skies

Showing 5 posts tagged skies

When this flight paths of starlings video by artist and professor Dennis Hlynsky went viral, it sparked a lot of questions for us: How did he make the visualizations? How do the starlings move quickly as a flock? What makes other groups of animals move the way they do?

In Micromigrations from The Atlantic, Hlynsky discusses his own questions as we observe the water striders, ants, starlings, vultures, crows, and little white flying bugs that continue to inspire his curiosity and his work.

Watch starlings videos and explore more about the way animals (and robots) move, including water striders, cheetahs, catssnakes, and hummingbirds.

Thanks, Sam.

Filmed by Enrico Sacchetti from a helicopter near the Mario Zucchelli Research Station at Terra Nova Bay, Antarctica, this soaring journey over mountainous white landscapes really reveals both the majestic scale and rugged details of The Seventh Continent.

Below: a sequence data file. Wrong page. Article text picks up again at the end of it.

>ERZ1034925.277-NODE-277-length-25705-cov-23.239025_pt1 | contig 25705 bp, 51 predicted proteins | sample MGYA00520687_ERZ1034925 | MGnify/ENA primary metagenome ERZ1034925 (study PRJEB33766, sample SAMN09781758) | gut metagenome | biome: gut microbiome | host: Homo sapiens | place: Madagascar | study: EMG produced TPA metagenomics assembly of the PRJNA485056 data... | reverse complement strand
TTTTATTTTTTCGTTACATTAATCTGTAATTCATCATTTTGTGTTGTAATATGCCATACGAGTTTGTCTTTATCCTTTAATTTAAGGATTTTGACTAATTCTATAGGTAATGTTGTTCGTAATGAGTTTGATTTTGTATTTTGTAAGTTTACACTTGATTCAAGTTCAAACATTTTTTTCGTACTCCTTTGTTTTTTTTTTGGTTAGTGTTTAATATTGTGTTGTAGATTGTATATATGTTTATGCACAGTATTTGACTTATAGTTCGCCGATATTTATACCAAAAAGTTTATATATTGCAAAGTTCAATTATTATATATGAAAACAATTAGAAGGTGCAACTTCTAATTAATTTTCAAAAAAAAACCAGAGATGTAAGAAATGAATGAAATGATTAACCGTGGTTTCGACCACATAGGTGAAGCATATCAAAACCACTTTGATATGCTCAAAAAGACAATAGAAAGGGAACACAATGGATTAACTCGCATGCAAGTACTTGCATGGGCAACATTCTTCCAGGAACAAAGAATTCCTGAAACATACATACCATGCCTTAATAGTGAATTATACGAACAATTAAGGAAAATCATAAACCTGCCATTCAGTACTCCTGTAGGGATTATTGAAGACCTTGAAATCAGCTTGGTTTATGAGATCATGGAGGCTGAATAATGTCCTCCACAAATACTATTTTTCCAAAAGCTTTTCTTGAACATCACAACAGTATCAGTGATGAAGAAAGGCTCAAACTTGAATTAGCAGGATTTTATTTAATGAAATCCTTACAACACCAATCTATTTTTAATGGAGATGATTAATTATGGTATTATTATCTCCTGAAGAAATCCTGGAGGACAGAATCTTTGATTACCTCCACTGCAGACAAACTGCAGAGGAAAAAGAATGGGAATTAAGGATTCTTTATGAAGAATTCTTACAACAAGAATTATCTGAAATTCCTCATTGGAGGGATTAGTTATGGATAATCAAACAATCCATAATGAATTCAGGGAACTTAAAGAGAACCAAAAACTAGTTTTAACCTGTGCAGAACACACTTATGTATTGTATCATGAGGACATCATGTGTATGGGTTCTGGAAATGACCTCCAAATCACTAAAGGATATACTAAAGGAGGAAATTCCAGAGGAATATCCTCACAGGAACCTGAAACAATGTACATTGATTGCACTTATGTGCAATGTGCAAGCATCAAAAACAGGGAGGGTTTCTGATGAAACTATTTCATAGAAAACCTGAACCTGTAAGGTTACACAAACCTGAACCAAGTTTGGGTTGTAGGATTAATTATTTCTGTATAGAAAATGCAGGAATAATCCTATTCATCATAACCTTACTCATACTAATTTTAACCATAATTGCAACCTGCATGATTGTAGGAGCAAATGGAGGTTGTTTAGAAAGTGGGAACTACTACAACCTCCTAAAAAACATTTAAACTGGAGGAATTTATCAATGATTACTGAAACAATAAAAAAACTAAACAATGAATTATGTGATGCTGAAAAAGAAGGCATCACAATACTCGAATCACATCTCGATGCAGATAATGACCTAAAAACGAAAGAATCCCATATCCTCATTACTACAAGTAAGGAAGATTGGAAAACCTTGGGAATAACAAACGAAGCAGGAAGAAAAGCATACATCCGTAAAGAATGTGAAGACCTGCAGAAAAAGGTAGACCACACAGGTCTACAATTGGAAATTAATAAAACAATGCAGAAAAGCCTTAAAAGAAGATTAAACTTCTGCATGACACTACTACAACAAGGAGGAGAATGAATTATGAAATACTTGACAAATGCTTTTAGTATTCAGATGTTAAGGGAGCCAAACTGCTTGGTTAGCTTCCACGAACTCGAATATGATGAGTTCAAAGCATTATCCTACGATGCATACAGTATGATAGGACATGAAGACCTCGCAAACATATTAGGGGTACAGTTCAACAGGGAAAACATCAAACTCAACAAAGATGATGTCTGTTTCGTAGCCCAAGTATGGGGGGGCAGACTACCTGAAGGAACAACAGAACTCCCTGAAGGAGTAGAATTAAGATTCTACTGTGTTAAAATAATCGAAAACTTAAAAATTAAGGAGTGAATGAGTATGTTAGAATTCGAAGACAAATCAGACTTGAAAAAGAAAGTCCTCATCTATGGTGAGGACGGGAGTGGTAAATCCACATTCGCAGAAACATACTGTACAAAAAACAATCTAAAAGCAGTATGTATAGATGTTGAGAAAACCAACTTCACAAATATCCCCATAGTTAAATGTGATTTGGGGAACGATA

In the archives, more videos about Antarctica, including a look at what’s beneath the world’s largest ice sheet and traveling back 800,000 years with Antarctic ice cores.

via The Atlantic.

This breathtaking video of the Aurora Borealis is not a time-lapse video — this is what it looks like in real time. It was filmed in Yellowknife, Northwest Territories, Canada by astro-photographer Kwon O Chul, and not only displays the bright northern lights and these rather magical looking glowing teepees, but also sets them to the awed, ambient sounds of tourists in the cold night air.

A related must-watch: How the Aurora Borealis is created.